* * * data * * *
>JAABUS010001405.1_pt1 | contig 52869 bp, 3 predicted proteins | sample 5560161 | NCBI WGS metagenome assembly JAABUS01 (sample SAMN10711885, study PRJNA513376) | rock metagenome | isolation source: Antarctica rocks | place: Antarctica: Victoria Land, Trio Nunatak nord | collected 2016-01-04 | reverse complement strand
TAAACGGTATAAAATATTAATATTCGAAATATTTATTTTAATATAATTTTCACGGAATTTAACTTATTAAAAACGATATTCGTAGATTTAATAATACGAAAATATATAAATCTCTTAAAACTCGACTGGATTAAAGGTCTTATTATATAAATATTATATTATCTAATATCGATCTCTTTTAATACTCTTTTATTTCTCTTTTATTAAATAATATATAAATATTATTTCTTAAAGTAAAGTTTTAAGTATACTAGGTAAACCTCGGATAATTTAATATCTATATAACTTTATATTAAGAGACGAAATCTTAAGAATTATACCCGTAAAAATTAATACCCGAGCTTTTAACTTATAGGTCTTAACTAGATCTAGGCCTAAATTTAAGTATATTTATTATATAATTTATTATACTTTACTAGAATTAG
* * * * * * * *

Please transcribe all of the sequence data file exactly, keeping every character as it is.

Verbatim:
>JAABUS010001405.1_pt1 | contig 52869 bp, 3 predicted proteins | sample 5560161 | NCBI WGS metagenome assembly JAABUS01 (sample SAMN10711885, study PRJNA513376) | rock metagenome | isolation source: Antarctica rocks | place: Antarctica: Victoria Land, Trio Nunatak nord | collected 2016-01-04 | reverse complement strand
TAAACGGTATAAAATATTAATATTCGAAATATTTATTTTAATATAATTTTCACGGAATTTAACTTATTAAAAACGATATTCGTAGATTTAATAATACGAAAATATATAAATCTCTTAAAACTCGACTGGATTAAAGGTCTTATTATATAAATATTATATTATCTAATATCGATCTCTTTTAATACTCTTTTATTTCTCTTTTATTAAATAATATATAAATATTATTTCTTAAAGTAAAGTTTTAAGTATACTAGGTAAACCTCGGATAATTTAATATCTATATAACTTTATATTAAGAGACGAAATCTTAAGAATTATACCCGTAAAAATTAATACCCGAGCTTTTAACTTATAGGTCTTAACTAGATCTAGGCCTAAATTTAAGTATATTTATTATATAATTTATTATACTTTACTAGAATTAG